Justin Timberlake tries to get *NSYNC with his southern heritage
The Santa Clara
February 8, 2018
Consider flannel. Soft, warm. Gently evocative of a rugged, long-extinct lifestyle. Flannel suggests a certain air of masculinity and utilitarianism. Nowadays you don’t have to be a lumberjack to rock Pendleton. Flannel has been embraced, with varying degrees of obnoxiousness, by the beer bar crowd, selfdescribed Starbucks addicts and indie rockers. And, now, Justin Timberlake.
“Man of the Woods,” the newest release from America’s preferred perennial performer, cites flannel, not the actual woods, as a major inspiration. I can’t help but be underwhelmed. Naturally, “Man of the Woods” is about as authentic as a stick of Old Spice and possesses as much insight as a graphic tee from Target.
Timberlake on this project comfortably avoids engaging with nature, and, consequently, toes around its accompanying life-affirming values like vulnerability and awe. Despite the lofty intentions of its creator, “Man of the Woods” barely scratches the surface of the talking points it introduces and serves the commercial over the personal on every turn.
Ostensibly a hark back to Timberlake’s Memphis roots—“It’s Southern music,” he asserts in a recent Hollywood Reporter profile—the new album is more of the same from Timberlake. Even on the one song with clear country influence, a duet with Chris Stapleton, Timberlake’s songwriting remains within the obnoxious bounds of platitude.
“Sometimes,” he philosophizes on “Say Something,” “the greatest way to say something is to say nothing at all.” It becomes abundantly clear that Timberlake’s “inspirations”—his son, wife, and family were directly acknowledged in a video announcement earlier last week—are simply templated PR moves (or else woefully underserved by this work).
Despite a rugged rebrand, his sound has not distinctly progressed since his last album, part two of “The 20/20 Experience.” While the decadent fantasies that defined “20/20” have been replaced with more elemental values, Timberlake’s wealthy perspective and programmed approach to the songs themselves remains.
The resultant album is a confused, hollow document that doesn’t delve into the intimacies of an artist’s new fatherly and calm outlook as much as it reveals the machinations of a broken music industry that can no longer equate pop singles with creative legacy. The effortless cool and funky energy that drives his most vital music has definitely dwindled with age and is stretched thin on “Man of the Woods.”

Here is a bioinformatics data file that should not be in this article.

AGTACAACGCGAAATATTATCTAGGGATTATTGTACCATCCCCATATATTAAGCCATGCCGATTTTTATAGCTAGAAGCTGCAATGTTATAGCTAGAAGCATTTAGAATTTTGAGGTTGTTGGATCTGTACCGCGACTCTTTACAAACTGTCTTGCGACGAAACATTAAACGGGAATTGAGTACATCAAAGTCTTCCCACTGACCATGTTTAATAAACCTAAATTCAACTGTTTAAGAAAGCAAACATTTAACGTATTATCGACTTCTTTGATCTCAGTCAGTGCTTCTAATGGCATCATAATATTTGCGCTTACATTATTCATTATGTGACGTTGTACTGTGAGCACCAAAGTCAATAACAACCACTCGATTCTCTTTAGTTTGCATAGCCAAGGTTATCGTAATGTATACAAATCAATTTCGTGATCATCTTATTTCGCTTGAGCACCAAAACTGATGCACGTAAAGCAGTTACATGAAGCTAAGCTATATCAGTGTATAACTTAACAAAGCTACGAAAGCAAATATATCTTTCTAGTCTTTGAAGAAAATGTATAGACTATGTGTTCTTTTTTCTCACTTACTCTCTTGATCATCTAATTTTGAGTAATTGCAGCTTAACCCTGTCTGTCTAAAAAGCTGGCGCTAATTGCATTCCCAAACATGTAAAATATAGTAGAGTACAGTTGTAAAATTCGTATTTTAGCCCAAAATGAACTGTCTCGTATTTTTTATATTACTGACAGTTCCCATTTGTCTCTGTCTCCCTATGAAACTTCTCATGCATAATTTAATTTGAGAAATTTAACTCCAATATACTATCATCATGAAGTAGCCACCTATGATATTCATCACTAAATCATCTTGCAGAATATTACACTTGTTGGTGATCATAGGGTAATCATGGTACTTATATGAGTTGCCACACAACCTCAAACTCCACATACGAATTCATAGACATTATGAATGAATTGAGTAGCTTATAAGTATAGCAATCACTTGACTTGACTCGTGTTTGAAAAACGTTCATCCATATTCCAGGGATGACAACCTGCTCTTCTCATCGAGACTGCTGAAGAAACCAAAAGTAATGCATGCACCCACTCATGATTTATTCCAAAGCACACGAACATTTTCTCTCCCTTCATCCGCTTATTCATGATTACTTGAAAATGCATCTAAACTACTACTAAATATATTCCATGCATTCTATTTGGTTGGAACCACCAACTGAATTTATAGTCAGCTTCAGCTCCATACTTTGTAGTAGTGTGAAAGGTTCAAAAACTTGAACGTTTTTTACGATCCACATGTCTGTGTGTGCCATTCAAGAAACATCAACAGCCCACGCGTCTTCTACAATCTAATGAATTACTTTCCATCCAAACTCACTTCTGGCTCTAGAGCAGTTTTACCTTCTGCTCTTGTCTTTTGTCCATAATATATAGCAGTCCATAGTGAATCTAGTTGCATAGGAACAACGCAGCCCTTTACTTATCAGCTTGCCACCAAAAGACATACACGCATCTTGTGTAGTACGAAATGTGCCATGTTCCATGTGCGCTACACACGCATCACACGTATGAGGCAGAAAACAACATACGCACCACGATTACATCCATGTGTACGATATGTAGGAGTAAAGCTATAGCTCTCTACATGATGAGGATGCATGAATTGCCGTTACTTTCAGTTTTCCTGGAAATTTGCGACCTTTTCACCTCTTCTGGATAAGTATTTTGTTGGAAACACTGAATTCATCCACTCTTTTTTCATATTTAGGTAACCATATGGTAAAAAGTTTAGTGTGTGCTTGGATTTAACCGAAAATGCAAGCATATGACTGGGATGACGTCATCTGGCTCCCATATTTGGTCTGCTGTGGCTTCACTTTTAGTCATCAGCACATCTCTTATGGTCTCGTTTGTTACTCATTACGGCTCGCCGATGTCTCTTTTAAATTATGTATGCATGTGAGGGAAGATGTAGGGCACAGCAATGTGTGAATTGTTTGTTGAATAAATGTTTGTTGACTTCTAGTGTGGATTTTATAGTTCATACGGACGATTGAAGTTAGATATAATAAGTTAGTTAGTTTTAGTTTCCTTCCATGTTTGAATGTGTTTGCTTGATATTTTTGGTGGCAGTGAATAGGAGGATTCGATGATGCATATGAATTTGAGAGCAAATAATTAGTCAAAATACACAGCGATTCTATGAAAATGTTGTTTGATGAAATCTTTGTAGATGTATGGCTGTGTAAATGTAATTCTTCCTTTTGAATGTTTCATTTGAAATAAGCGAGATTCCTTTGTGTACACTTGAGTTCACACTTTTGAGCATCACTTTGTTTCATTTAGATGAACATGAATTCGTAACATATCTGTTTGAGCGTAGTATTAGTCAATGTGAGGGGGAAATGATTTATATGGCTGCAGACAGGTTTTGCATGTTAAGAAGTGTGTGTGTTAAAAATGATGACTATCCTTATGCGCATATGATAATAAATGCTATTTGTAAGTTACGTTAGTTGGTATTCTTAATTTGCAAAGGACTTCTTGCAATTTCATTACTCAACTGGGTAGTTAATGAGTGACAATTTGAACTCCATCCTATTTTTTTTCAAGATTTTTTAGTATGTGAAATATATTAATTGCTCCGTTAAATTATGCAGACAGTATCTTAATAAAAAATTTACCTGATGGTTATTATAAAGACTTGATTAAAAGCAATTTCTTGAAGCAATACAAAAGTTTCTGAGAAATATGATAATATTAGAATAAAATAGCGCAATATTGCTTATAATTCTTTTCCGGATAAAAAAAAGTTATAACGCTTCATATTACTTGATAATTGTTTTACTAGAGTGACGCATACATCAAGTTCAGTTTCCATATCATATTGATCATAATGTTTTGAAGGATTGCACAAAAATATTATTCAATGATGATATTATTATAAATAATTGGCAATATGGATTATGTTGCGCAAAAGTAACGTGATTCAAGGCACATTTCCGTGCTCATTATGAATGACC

It seems that Timberlake has grown comfortable, like his contemporary Pharrell (who lends production credits on this album), in his new position as pop’s grandfather. In other words, these two artists now treat their music as careful investments: instrumentals and hooks are focus-grouped until their fresh edges are sanded away. Declarative statements or anything that could be controversial are immediately trimmed and sales are king.
If you, like me, enjoy Justin Timberlake’s music for its epic scale, opulent textures and infectious delivery, you will be thoroughly disappointed on two fronts—after repeated listens for the purpose of this review, I regrettably can’t get it out of my head.
If you, however, are more a fan of Timberlake’s work on the Oscar-nominated “Trolls” theme song, “Can’t Stop the Feeling,” I cannot recommend this album enough. Besides that childish trifle, “Man on the Woods” also recalls Disney Channel Original soundtracks (“Supplies”), Target ads (“Flannel”) and whitewashed hip-hop (“Midsummer Night Jam”). It is a record so sickeningly sweet I would equate listening to it in one sitting to eating a bag of Laffy Taffys in the same amount of time.
Timberlake’s album release victory lap at the Super Bowl Halftime Show this past weekend only highlighted my complaints in this article. His swooning stage presence, almost two decades removed from his first pelvic thrusts, now reads as stale and soulless. Even bonafide Timberlake classics like “Rock Your Body” and “Cry Me A River” rang flat in the context of awkward “Man of the Woods” cuts.
It seems now like it’s time for JT to take the back seat. It’s time to join the legions of bygone legends who create sensation through reunion tours, sponsorships, book deals and documentary features.
Maybe it’s because he lost all his former flair. Maybe it’s because he became lazy with this project. Or maybe now we can just tell he’s faking it.
Contact Peter Schutz at firstname.lastname@example.org or call (408) 554-4852.